How to Retire in 10 Years With No Savings

Did you know that more than half of Americans nearing retirement age have less than $10,000 saved and haven’t done any retirement planning. However, there are still plenty of ways to retire comfortably without a million-dollar nest egg.

In fact, we’re about to show you how you can retire in 10 years, starting right now. Follow the steps and processes we’re about to display, and you’ll be on your way to a fruitful and comfortable retirement.

Remember, there’s a lot of work to do, and this will not be a walk in the park, but if you commit to it and follow through with this plan, there’s a high chance to succeed.

Table of Contents

    5 Biggest Hurdles Towards Creating Retirement Savings

    How to Retire in 10 Years With No Savings

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    Before we jump into the step-by-step guide for your 10-year journey, we need to first identify the five biggest hurdles that are preventing you from saving money and simply welcome the retirement age with joy instead of dread.

    If you’re reading this article, you’re still young (or young enough), and 10 years is a long time for you to change your life around and go into early retirement. After the words of encouragement, let’s get to the five biggest obstacles:

    1. You’re spending too much money
    2. Understand finance
    3. Learn about financial history
    4. It’s you against you
    5. Watch out for people taking advantage of you

    You’re Spending Too Much Money

    woman holding a credit card in front of a computer with lots of shopping bags on the table

    One of the biggest problems people have nowadays is that we’re living in a consumer society. Not only do we need to pay living expenses, which can be quite high, but we are also doing everything to showcase our status.

    This means having the latest iPhone, rocking the new car, going to a fancy resort, having restaurant meals, choosing expensive cable plans—you name it. Now, we’re not saying that you should adopt a Spartan way of living and give up everything, but we’re asking you what matters: having money or making a perception of having money!

    Most people spend way too much, and no matter how much they earn, they are still living on the edge of their capabilities. While you can always go bigger and do better, this is what’s been preventing you from saving money first (and later investing it).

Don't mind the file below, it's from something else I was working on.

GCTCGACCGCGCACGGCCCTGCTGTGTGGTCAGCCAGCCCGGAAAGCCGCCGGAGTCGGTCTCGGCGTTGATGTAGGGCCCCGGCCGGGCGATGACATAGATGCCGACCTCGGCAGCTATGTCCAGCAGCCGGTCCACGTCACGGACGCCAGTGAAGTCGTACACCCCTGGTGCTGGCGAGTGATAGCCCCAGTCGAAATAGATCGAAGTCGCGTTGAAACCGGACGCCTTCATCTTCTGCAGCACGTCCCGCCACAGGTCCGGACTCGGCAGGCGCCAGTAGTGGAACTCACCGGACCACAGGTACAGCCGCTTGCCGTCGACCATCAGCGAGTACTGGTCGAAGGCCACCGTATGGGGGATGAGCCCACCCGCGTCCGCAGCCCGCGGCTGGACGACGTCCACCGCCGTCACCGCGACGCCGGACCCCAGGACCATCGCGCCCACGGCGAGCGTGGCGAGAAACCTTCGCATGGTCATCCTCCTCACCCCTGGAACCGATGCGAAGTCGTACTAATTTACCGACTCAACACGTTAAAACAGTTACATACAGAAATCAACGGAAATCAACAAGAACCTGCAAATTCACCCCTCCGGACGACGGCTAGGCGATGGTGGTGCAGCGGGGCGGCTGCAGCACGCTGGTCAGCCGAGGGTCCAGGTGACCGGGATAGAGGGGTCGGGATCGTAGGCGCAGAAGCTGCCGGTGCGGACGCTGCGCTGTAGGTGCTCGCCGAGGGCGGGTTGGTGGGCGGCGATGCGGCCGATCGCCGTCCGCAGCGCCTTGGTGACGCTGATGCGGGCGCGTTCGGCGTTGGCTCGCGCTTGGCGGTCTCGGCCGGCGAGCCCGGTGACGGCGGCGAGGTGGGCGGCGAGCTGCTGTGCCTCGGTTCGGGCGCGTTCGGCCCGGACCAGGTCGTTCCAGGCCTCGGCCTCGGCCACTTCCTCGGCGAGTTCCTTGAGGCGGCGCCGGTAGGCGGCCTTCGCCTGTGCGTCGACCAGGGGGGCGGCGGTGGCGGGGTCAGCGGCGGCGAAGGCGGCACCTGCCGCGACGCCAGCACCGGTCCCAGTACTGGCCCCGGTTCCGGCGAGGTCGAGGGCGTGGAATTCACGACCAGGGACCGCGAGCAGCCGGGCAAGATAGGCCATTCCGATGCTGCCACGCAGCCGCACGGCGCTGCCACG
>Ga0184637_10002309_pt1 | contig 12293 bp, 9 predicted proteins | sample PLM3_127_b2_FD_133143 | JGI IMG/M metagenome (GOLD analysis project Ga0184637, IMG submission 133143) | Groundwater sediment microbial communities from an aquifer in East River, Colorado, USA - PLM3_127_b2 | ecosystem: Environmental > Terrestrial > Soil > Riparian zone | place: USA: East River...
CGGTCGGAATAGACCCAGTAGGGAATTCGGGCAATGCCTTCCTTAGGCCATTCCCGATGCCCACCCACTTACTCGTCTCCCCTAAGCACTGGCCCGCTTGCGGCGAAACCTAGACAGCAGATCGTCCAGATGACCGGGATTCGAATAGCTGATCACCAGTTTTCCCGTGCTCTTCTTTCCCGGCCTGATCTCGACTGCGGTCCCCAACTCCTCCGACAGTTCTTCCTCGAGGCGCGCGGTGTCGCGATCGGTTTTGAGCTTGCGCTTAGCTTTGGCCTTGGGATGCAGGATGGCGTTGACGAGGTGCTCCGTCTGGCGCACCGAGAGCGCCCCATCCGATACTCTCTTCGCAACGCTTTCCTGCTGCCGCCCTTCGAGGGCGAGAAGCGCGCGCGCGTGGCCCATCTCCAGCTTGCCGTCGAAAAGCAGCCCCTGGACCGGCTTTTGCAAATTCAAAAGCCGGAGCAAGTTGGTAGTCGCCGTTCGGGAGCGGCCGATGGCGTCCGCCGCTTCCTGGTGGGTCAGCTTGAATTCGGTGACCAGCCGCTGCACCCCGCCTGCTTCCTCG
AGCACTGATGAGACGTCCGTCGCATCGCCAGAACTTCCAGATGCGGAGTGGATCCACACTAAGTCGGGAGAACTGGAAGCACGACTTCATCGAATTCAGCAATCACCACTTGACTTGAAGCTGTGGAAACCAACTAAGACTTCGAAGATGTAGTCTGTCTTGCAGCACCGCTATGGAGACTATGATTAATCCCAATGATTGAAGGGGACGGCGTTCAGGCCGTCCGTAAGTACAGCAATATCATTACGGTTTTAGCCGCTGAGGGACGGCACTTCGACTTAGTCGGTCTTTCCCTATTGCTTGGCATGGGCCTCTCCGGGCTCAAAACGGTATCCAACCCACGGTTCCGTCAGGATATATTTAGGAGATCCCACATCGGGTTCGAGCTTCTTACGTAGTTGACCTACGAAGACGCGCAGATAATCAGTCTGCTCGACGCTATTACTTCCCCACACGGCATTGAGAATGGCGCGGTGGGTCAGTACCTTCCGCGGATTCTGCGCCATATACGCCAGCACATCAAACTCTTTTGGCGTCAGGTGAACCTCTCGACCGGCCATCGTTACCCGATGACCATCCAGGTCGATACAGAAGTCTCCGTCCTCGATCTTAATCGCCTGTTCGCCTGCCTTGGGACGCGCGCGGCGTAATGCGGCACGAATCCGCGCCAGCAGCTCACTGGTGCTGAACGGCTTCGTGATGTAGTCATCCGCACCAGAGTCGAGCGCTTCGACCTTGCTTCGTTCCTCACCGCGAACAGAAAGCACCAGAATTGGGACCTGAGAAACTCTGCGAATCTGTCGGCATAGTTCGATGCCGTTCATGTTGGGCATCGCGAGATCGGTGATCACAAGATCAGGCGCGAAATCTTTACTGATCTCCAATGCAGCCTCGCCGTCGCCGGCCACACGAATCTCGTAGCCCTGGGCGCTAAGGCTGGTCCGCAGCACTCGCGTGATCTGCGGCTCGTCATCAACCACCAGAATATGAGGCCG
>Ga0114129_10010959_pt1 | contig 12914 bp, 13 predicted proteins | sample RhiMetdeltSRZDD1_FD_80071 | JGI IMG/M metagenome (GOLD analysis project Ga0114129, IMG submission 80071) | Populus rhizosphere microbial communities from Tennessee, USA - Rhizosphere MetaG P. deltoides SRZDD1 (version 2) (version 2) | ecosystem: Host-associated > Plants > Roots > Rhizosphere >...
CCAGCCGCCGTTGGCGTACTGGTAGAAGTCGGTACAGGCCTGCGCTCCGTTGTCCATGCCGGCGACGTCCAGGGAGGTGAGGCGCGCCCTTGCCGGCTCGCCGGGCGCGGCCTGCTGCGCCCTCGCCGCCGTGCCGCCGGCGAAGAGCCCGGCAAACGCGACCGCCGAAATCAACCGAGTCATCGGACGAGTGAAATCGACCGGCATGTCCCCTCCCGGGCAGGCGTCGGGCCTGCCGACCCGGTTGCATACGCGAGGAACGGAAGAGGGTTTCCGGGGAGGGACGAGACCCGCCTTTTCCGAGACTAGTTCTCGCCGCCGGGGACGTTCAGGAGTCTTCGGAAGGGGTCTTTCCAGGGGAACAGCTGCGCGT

Unnecessary spending is the first obstacle on the way, but even if you know how to save some of the pre-retirement income, there’s still a long journey towards early retirement.

    Understand Finance

    book: fundamentals of financial planning

    Creating savings isn’t difficult, and this is something you can do with no specific knowledge or understanding of the economy. However, remember that you want to create savings for retirement in the next 10 years, and putting money aside will not do it.

    You’ll need to learn about finances in general and how personal finance works. Once you start to take action, you’ll need the basic understanding of markets, insurances, financial terms, etc. You don’t need to get an MBA or read dull economic textbooks, but there are ways and sources that are suitable for what you want to achieve.

    Learn About Financial History

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    Although this seems like the previous point, it is completely different. Having a financial advisor may help you come up with sound investments, but they will not teach you the landscape of the market, the history of investing, or how different markets work.

    You’ll need to do this by yourself. Once you start learning about the financial history, you’ll start noticing patterns. The last few years are a great example of what we aim at. It’s something we haven’t seen, yet we’ve been able to draw parallels with previous financial crises and see some similarities in what has been going on in different markets.

    Not understanding this will make it so much harder for you to generate substantial retirement savings.

    It’s You Against You

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    Everything we do at Wealth Nation revolves around this point. It all comes down to you, your mindset, and your discipline. We are not designed to think about long-term financial risks, gains and take action that may be visible in a few years. Yet, the people who maintain discipline do see the results.

    There’s a lot that can happen for you to give away your opportunity to reach retirement age early and with a large amount of money in your bank account. Coming up with and sticking with long-term strategies is hard.

    Unfortunately, there’s no secret formula. You need to work towards your goal, stick with it, and do everything you can without making excuses. The goal is to retire in 10 years, and the benefits are obvious, but at the end of the day, it’s only a small percentage of people who stop working early.

    In fact, the survey found that 22% of Americans work part-time after they retire! Ideally, this is something you want to avoid.

    Watch Out for People Taking Advantage of You

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    The last obstacle on your way to creating savings for retirement is other people taking advantage of you and your situation. Assuming you nail all of the other things – you understand finances, you are debt-free, you’ve been saving and investing, and you’re on your way to a safe retirement— you still need to watch out.

    These can be people from your environment, such as your friends and family, wanting a piece of your business, for you to invest on their behalf, or to claim your assets or stocks. More commonly, these are faux and self-proclaimed experts, shady financial advisors, or people who’ve come up with systems that simply don’t work. They promise you a quick and easy way to boost your retirement savings.